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Robots

Photo © copyright by Carol Bergman 2019

Once I believed that the any expression of civility was only possible face to face, eyeball to eyeball, and voice to voice. And though I have not stopped believing that civility and kindness is best articulated in this way, like everyone else in our fast-moving, post-industrial, digital world, I've had to adapt to cold media—text, email—if I want to stay humanly and humanely interfaced with others of our species.


But I am not a robot, nor do I want to behave like a robot, or to continually answer insincere questions about my anti-robotic nature on security-enhanced medical portals, for example. Am I entering websites and portals, dear reader, or are they entering me, forever changing my neural pathways to resemble... robots? Are the decisions we are making amplified or diminished by the erosion of three-dimensional connections? A rhetorical question.


The other day I arrived at the small, human-scale gym where I work out only to discover that it/they/the franchise owner had decided to "go 24-7." The emergency pull cords were being tested while I was on the bike listening to Annie Lennox—deep, throaty Scottish voice—and I had to dis-mount the bike and hold my ears for the duration of the test. Having been interrupted, I decided to interview the owner. His explanation makes complete (financial) sense—to him. "I wouldn't be able to retire unless I did this," he said, meaning a gym run nearly remotely and robotically with only minimal managerial hours. "It's the "new business model for gyms," he said.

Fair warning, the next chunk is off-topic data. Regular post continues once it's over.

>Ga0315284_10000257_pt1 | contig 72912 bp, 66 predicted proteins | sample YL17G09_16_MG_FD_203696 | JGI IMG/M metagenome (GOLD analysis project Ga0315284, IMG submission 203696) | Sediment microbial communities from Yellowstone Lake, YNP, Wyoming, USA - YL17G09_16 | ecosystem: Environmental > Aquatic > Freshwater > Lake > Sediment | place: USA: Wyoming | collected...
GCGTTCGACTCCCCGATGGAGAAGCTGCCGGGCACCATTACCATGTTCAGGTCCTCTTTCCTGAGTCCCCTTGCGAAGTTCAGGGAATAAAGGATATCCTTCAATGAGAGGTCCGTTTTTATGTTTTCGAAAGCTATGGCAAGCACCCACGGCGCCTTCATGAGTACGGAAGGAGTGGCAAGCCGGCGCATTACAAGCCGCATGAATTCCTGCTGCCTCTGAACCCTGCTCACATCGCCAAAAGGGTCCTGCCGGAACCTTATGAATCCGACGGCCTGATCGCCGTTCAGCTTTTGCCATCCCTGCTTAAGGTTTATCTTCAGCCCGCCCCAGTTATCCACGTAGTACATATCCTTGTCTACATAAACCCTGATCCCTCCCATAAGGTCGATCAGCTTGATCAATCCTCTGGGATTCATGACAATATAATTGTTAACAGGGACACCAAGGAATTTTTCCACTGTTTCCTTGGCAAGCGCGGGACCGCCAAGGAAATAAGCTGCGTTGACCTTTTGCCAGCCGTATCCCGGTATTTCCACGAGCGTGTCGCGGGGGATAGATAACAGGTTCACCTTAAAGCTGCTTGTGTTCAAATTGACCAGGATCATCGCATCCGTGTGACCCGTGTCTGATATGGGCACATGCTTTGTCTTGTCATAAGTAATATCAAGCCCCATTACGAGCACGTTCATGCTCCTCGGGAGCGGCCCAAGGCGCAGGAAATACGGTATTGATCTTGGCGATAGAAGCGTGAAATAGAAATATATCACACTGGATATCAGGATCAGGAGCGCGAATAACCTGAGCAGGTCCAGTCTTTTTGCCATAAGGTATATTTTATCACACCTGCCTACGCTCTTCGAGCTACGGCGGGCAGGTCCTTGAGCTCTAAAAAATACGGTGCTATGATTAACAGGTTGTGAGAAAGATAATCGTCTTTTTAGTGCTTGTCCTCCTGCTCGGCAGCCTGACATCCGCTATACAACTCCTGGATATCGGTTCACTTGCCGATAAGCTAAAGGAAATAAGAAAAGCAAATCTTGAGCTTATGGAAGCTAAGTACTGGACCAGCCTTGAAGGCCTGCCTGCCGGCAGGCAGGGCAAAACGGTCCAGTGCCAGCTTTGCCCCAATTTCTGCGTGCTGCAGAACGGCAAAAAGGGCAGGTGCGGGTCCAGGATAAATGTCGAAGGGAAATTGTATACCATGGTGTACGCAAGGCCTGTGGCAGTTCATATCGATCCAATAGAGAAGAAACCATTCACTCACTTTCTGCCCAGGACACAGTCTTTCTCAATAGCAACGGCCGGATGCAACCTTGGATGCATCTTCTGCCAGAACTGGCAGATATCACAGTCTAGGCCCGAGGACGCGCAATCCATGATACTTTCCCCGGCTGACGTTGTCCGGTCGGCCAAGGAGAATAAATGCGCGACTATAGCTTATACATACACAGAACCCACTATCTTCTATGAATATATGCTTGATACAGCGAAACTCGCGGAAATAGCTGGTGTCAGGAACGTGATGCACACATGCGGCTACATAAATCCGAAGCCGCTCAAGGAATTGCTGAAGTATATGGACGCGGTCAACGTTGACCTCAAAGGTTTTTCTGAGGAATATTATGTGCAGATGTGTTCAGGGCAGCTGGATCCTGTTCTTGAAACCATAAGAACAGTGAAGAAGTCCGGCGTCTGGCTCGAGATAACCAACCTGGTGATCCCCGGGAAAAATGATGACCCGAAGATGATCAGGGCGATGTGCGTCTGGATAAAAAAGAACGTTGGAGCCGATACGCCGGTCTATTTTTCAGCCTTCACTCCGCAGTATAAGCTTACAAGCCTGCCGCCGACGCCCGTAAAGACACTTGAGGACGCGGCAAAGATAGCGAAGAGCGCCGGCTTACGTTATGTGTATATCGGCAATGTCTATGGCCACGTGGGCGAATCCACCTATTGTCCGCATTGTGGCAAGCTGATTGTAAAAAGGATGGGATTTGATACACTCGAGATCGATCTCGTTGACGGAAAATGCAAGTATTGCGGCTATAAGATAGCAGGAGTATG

"No more SUNY students at the front desk?"


"They weren't that reliable. The gym can almost run itself."


"Robotically?"


"I wouldn't go so far."


"I found the students congenial and helpful," I said. "They smile, they speak. When this desk is empty, it feels strange. Strange and cold."


"You'll get used to it," he said.


I doubt it.


And there's more, all of it connected to the state of our economy, our education system, and our exploited labor force, a labor force that has little security, works more than one job, has no paid vacation, and is in debt. Every one of the half dozen or so student workers I have met at the gym are struggling to maintain their financial equilibrium while they are studying. Any job is important to them. Most are on scholarship or have loans. Their parents are often struggling. In a small town where opportunities are scarce, the gym once provided a few hours of employment for a handful of students, a contribution to their future, and ours.


Fake news. Fabricated stories. Fantasies. It is well documented by now that it is not immigrants who are threatening our jobs, it is robots. By definition, they have no social conscience.



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